Recording "McGear" album

January - February 1974 • For Mike McCartney / McGear

Album Songs recorded during this session officially appear on the McGear Official album.
Strawberry Studios South, Dorking, Surrey


Production staff

Paul McCartney:
Peter Tattersal:


From Wikipedia:

The facility was originally called Inter-City Studios and located above a music store in the town centre. In early 1968 it was bought by Peter Tattersall, a former road manager for Billy J. Kramer and the Dakotas. Tattersall invited Eric Stewart, then lead guitarist and singer of the Mindbenders and later a member of 10cc, to join him as a partner in July 1968. The pair moved to larger premises at No. 3 Waterloo Road in October, with Stewart choosing the studio’s new name in honour of his favourite Beatles song, “Strawberry Fields Forever“. […]

Once launched as a band, 10cc recorded their first four albums at Strawberry Studios. Sheet Music (1974) was recorded at the same time McCartney was producing brother Mike McGear’s McGear album. Gouldman recalled: “We would work in the studios every day from 11am to 5pm and then Paul would come in the evenings. It was a fabulous period, the studio looked absolutely beautiful, full of their equipment and our equipment, there was a lovely creative atmosphere in the studio …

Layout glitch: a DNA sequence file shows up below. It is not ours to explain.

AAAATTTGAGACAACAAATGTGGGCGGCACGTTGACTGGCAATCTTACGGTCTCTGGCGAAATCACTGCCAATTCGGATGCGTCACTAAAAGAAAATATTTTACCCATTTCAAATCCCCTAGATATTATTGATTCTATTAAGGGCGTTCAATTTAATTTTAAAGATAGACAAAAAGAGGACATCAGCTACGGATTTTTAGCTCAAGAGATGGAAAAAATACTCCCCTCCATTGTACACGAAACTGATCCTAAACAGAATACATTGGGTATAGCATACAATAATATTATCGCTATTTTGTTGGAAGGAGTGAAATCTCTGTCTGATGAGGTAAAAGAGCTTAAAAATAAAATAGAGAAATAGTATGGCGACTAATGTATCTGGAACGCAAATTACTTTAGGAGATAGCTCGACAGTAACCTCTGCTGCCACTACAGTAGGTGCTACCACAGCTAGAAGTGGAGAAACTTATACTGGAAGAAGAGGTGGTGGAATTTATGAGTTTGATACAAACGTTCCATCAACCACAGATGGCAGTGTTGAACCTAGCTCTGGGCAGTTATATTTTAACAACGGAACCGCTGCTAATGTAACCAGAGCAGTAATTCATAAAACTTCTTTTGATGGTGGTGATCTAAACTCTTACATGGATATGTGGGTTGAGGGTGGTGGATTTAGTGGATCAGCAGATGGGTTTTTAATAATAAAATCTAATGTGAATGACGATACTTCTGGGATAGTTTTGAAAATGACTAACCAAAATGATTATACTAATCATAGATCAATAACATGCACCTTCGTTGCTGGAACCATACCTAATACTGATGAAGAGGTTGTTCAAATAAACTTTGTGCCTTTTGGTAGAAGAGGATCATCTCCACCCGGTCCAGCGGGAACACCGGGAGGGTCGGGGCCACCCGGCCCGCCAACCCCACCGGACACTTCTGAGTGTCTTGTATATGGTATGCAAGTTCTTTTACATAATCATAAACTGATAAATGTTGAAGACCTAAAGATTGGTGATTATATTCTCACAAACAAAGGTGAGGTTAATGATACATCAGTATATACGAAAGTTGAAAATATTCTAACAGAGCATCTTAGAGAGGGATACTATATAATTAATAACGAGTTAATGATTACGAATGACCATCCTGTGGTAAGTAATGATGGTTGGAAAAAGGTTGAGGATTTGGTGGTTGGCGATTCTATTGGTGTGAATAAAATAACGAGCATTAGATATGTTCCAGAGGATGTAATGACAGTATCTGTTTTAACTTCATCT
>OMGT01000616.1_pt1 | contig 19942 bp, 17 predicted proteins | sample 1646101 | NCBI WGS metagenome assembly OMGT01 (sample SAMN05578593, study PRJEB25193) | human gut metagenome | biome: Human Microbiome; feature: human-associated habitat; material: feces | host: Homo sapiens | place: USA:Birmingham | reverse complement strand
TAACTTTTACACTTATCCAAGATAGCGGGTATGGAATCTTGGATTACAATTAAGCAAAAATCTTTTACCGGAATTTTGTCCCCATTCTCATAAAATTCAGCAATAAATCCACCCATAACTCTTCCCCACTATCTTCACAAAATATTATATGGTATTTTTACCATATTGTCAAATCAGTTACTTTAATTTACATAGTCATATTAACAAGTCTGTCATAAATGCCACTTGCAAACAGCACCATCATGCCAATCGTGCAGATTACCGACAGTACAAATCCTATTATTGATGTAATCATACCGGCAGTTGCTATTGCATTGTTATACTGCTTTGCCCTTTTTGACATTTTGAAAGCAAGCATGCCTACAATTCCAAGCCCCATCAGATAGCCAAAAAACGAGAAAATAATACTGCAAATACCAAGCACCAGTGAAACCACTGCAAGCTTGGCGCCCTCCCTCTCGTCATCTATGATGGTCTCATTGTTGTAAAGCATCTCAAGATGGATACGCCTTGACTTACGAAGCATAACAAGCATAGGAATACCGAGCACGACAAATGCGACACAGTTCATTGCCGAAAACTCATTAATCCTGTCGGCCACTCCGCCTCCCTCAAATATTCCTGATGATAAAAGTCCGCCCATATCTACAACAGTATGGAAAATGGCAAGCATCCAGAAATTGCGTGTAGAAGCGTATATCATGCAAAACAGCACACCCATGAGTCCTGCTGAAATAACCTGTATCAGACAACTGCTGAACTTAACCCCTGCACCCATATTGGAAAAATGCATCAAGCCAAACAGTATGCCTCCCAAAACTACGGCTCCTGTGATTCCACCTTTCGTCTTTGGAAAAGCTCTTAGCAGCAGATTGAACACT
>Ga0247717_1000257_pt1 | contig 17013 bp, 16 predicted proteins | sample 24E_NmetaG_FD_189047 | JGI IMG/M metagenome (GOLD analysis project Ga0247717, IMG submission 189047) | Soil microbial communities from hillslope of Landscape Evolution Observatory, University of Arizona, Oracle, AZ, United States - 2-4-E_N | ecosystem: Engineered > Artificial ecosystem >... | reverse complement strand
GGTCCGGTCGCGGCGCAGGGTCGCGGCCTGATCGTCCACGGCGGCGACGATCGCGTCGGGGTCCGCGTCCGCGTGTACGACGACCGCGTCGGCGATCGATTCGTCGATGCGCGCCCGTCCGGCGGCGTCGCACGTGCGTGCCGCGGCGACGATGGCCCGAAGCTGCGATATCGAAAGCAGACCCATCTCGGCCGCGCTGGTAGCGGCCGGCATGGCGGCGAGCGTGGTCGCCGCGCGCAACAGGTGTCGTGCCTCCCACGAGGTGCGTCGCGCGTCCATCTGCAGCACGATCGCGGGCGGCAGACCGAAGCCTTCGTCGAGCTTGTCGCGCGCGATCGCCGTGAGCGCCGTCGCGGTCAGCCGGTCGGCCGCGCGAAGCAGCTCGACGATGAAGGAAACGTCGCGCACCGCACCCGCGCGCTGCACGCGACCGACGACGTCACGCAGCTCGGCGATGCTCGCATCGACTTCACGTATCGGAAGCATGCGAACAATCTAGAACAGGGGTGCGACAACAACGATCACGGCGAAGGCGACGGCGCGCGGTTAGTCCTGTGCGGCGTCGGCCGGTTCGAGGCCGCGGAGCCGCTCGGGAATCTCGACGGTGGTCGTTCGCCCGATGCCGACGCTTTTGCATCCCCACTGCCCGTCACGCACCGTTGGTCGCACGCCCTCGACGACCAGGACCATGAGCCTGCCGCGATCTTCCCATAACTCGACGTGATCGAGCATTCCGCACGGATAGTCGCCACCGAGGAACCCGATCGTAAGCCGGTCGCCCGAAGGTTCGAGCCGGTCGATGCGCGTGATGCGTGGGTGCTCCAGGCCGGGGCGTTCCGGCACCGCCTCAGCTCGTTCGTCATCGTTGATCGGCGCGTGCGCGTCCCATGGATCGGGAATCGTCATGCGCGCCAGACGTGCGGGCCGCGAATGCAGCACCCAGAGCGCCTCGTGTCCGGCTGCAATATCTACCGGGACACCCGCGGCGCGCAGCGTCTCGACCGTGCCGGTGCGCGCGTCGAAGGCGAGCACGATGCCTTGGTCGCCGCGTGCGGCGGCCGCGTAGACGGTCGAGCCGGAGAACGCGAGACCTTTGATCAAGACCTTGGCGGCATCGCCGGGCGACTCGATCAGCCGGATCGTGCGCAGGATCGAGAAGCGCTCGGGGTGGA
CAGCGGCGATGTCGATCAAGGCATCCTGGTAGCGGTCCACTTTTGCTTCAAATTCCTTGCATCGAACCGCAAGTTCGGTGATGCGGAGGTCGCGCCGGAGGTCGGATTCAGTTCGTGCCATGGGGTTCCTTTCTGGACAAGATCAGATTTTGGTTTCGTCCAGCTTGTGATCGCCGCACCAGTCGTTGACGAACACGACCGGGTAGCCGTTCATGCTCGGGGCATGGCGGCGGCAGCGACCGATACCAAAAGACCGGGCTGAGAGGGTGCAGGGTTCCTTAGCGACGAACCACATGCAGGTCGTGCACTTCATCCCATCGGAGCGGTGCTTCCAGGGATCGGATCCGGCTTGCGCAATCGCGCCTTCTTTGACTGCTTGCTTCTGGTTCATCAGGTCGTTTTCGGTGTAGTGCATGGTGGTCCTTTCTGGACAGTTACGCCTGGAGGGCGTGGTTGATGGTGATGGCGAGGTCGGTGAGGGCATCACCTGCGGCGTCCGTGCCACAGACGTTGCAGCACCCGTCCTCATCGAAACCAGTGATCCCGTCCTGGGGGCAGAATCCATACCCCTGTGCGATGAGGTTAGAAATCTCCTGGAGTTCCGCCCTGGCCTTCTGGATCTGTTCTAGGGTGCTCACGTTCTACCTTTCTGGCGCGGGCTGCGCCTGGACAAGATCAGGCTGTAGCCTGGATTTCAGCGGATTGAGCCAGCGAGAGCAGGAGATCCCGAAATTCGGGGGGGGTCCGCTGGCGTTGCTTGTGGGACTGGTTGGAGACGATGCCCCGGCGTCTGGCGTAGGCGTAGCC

From The Chieftains: The Authorised Biography, by John Glatt:

In early 1972 Paddy Moloney got a call from ex-Beatle Paul McCartney, asking him to come to Stockport In the north of England to record some backing tracks for a new album he was producing for his brother Mike McGear’s solo album.

I was delighted when Paul called,‘ Moloney says. ‘The Beatles had just broken up and this was before Wings. I found it fascinating to work with him as I’d never seen recording equipment like that before. We certainly had nothing like that in Ireland. Paul was a genius at work-Ing it. He knew how to twiddle the knobs‘.

After the session Llnda McCartney asked Paddy to pose for a photograph with his uilleann pipes. ‘I remember sitting down and tlying to concentrate on playing the pipes while she was taking my portrait. Linda went wild with the camera and took hundreds of shots‘.